Overview of Montana Taxes
Montana has a progressive income tax system with seven income brackets that boast rates ranging from 1.00% to 6.90%. All taxpayers in Montana are subject to the same brackets regardless of their filing status. No cities in the state levy local income taxes.
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- Our Tax Expert
Jennifer Mansfield, CPA Tax
Jennifer Mansfield, CPA, JD/LLM-Tax, is a Certified Public Accountant with more than 30 years of experience providing tax advice. SmartAsset’s tax expert has a degree in Accounting and Business/Management from the University of Wyoming, as well as both a Masters in Tax Laws and a Juris Doctorate from Georgetown University Law Center. Jennifer has mostly worked in public accounting firms, including Ernst & Young and Deloitte. She is passionate about helping provide people and businesses with valuable accounting and tax advice to allow them to prosper financially. Jennifer lives in Arizona and was recently named to the Greater Tucson Leadership Program.
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Montana Paycheck Calculator
Montana Paycheck Quick Facts
- Montana income tax rate: 1.00% - 6.90%
- Median household income: $52,559 (U.S. Census Bureau)
- Number of cities that have local income taxes: 0
How Your Montana Paycheck Works
If you are legally employed in the Treasure State, you can expect your employer to withhold FICA taxes and federal income taxes from your paychecks. Medicare and Social Security taxes together make up FICA taxes. You pay into these systems now so you can receive the benefits when you are retired. You pay 1.45% of your wages in Medicare tax and 6.2% in Social Security tax. Your employer matches your contribution. Any wages you have in excess of $200,000 are subject to a 0.9% Medicare surtax, which your employer does not match. Keep in mind if you are self-employed, you are responsible for paying the total 2.9% in Medicare tax and 12.4% in Social Security tax yourself, though you can deduct half that payment.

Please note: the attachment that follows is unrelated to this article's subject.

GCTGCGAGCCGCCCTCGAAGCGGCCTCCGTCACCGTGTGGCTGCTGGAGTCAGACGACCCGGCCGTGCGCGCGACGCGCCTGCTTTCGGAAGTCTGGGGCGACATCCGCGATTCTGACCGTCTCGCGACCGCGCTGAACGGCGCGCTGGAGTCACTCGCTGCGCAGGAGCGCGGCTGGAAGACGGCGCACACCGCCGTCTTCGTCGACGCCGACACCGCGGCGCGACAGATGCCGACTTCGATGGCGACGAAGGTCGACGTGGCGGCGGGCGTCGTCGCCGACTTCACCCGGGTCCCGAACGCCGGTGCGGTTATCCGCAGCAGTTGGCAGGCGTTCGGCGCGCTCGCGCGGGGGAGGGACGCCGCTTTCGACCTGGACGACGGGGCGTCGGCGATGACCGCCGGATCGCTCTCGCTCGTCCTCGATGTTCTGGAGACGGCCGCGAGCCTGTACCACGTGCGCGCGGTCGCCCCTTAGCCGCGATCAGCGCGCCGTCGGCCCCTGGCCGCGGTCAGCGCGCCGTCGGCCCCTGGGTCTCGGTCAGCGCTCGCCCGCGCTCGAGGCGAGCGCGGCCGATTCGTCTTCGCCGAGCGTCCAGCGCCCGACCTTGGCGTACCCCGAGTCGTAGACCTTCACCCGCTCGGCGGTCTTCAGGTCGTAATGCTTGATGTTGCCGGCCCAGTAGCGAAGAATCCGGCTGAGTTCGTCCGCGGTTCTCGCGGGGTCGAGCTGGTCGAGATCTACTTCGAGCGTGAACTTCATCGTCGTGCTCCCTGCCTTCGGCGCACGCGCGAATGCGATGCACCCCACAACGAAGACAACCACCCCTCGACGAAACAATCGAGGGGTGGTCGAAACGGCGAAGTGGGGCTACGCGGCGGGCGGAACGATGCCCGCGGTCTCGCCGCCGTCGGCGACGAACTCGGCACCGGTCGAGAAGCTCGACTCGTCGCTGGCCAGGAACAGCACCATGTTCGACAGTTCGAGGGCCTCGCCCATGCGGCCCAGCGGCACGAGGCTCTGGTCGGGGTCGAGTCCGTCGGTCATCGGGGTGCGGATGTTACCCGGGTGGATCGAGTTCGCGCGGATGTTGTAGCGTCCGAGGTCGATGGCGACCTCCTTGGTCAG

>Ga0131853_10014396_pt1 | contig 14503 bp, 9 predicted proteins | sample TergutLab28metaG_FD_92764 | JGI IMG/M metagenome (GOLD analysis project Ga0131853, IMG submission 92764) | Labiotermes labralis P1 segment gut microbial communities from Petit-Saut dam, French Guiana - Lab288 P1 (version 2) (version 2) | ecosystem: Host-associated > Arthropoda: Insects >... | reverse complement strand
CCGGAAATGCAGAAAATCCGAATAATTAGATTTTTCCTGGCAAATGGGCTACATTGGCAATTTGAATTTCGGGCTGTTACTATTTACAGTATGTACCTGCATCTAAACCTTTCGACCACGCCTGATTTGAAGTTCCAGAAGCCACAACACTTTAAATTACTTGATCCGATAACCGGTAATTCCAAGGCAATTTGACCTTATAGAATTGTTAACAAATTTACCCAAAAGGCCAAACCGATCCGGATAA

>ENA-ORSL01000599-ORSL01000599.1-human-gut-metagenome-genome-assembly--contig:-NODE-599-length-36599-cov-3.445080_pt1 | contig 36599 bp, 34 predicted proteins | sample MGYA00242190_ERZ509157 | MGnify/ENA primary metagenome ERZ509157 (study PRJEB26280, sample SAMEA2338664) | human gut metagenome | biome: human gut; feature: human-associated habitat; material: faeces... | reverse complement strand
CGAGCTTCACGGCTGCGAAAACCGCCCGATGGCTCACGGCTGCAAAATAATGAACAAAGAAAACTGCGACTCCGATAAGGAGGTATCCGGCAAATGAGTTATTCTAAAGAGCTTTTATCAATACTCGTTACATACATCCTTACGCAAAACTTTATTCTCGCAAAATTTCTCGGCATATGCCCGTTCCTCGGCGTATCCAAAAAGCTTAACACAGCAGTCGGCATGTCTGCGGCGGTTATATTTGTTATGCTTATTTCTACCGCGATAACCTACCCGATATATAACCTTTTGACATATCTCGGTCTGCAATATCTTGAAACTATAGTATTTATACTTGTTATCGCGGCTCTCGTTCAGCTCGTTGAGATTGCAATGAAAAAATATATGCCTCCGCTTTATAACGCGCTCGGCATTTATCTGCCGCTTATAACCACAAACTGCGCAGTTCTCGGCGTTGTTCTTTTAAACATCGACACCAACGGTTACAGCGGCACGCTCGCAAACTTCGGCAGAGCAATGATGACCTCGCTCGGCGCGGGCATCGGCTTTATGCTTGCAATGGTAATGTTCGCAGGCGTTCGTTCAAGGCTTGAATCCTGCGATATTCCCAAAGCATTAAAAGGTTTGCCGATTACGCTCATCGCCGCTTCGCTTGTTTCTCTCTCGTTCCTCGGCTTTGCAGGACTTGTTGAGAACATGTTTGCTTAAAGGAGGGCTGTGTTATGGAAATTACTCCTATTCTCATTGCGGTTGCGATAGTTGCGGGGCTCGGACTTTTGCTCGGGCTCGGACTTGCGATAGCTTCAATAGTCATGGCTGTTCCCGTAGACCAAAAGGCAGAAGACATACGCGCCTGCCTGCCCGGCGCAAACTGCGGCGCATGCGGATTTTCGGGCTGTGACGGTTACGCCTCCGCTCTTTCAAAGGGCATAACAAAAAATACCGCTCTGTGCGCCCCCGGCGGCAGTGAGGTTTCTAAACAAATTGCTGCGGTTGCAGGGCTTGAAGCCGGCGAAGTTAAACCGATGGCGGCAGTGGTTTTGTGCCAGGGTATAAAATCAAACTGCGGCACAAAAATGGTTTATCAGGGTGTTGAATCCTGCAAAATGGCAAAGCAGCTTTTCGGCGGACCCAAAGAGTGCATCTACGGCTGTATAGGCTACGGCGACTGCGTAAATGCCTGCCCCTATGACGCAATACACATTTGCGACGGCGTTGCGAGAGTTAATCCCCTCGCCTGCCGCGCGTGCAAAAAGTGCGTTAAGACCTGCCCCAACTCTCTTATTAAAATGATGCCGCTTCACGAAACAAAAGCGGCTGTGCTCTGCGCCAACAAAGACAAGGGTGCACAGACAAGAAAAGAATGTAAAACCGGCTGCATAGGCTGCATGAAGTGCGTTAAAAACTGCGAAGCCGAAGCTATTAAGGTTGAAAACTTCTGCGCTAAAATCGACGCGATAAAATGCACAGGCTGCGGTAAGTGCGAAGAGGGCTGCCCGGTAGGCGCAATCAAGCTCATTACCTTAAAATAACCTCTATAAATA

How much gets withheld in federal income tax varies from person to person and is dependent on a number of factors including your salary, your marital status and whether you have opted to have additional tax withheld from your paycheck. Your employer looks to the information that you provide on your W-4 form to determine how much should be taken out of your paycheck for taxes.
Note that withholding calculations changed slightly from 2017 to 2018 because of the tax plan that President Trump signed into law in December 2017. The IRS released updated tax withholding guidelines in January 2018, and taxpayers should have seen changes to their paychecks following that. If you didn’t double check your withholdings at that time, it’s a good idea to look over your W-4 to ensure it's still correct.
The IRS has made significant changes to the Form W-4 for 2020. The new document removes the use of allowances, along with the option of claiming personal and dependency exemptions. It requires filers to enter annual dollar amounts for income tax credits, non-wage income, itemized and other deductions and total annual taxable wages. The form also uses a five-step process that allows filers to enter personal information, claim dependents and indicate any additional income or jobs. In 2020, these updates will primarily affect those adjusting their withholdings or changing jobs. Employees hired before 2020 aren't required to fill out the new form. The tax return you file in 2021 will contain any adjustments you make in 2020.
Besides FICA taxes and federal taxes, you can elect to have additional money withheld from your paycheck. If you have employer-sponsored health or life insurance, you save money for retirement in a 401(k) account or you contribute to a Flexible Spending Account, the money you put into these benefits will all be subtracted from your salary before it hits your bank account.
Montana Median Household Income
|Year||Median Household Income|